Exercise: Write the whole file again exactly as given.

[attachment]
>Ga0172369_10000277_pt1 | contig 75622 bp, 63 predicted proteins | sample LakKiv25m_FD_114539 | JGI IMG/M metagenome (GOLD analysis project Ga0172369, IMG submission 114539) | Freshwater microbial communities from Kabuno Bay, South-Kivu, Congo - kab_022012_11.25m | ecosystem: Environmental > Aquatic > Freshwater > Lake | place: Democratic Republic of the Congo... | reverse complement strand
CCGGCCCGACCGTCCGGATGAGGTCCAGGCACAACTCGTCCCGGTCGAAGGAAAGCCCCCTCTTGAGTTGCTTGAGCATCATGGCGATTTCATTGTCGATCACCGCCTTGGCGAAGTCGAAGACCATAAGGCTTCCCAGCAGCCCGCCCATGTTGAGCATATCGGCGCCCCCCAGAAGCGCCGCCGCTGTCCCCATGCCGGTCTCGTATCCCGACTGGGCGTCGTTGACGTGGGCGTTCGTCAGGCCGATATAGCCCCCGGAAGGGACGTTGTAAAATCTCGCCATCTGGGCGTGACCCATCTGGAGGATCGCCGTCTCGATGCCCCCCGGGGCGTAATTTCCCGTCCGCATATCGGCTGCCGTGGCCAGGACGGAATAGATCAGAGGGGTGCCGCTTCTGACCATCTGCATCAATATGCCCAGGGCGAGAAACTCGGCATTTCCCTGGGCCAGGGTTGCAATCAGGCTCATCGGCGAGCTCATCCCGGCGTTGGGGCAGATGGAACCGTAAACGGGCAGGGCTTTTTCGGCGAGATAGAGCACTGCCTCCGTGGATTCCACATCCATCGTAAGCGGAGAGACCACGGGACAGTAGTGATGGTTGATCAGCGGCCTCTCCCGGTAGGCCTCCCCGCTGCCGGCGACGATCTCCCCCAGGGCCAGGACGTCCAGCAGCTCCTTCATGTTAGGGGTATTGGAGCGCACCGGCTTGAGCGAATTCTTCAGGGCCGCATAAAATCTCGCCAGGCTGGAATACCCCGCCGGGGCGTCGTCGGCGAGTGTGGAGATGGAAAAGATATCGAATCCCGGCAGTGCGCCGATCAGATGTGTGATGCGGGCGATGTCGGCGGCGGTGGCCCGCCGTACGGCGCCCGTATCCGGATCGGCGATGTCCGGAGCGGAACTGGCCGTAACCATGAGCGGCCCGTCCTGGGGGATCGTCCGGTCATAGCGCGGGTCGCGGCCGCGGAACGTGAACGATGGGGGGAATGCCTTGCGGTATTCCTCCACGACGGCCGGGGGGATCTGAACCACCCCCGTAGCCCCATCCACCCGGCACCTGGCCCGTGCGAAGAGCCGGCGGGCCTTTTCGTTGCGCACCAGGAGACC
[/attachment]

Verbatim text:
>Ga0172369_10000277_pt1 | contig 75622 bp, 63 predicted proteins | sample LakKiv25m_FD_114539 | JGI IMG/M metagenome (GOLD analysis project Ga0172369, IMG submission 114539) | Freshwater microbial communities from Kabuno Bay, South-Kivu, Congo - kab_022012_11.25m | ecosystem: Environmental > Aquatic > Freshwater > Lake | place: Democratic Republic of the Congo... | reverse complement strand
CCGGCCCGACCGTCCGGATGAGGTCCAGGCACAACTCGTCCCGGTCGAAGGAAAGCCCCCTCTTGAGTTGCTTGAGCATCATGGCGATTTCATTGTCGATCACCGCCTTGGCGAAGTCGAAGACCATAAGGCTTCCCAGCAGCCCGCCCATGTTGAGCATATCGGCGCCCCCCAGAAGCGCCGCCGCTGTCCCCATGCCGGTCTCGTATCCCGACTGGGCGTCGTTGACGTGGGCGTTCGTCAGGCCGATATAGCCCCCGGAAGGGACGTTGTAAAATCTCGCCATCTGGGCGTGACCCATCTGGAGGATCGCCGTCTCGATGCCCCCCGGGGCGTAATTTCCCGTCCGCATATCGGCTGCCGTGGCCAGGACGGAATAGATCAGAGGGGTGCCGCTTCTGACCATCTGCATCAATATGCCCAGGGCGAGAAACTCGGCATTTCCCTGGGCCAGGGTTGCAATCAGGCTCATCGGCGAGCTCATCCCGGCGTTGGGGCAGATGGAACCGTAAACGGGCAGGGCTTTTTCGGCGAGATAGAGCACTGCCTCCGTGGATTCCACATCCATCGTAAGCGGAGAGACCACGGGACAGTAGTGATGGTTGATCAGCGGCCTCTCCCGGTAGGCCTCCCCGCTGCCGGCGACGATCTCCCCCAGGGCCAGGACGTCCAGCAGCTCCTTCATGTTAGGGGTATTGGAGCGCACCGGCTTGAGCGAATTCTTCAGGGCCGCATAAAATCTCGCCAGGCTGGAATACCCCGCCGGGGCGTCGTCGGCGAGTGTGGAGATGGAAAAGATATCGAATCCCGGCAGTGCGCCGATCAGATGTGTGATGCGGGCGATGTCGGCGGCGGTGGCCCGCCGTACGGCGCCCGTATCCGGATCGGCGATGTCCGGAGCGGAACTGGCCGTAACCATGAGCGGCCCGTCCTGGGGGATCGTCCGGTCATAGCGCGGGTCGCGGCCGCGGAACGTGAACGATGGGGGGAATGCCTTGCGGTATTCCTCCACGACGGCCGGGGGGATCTGAACCACCCCCGTAGCCCCATCCACCCGGCACCTGGCCCGTGCGAAGAGCCGGCGGGCCTTTTCGTTGCGCACCAGGAGACC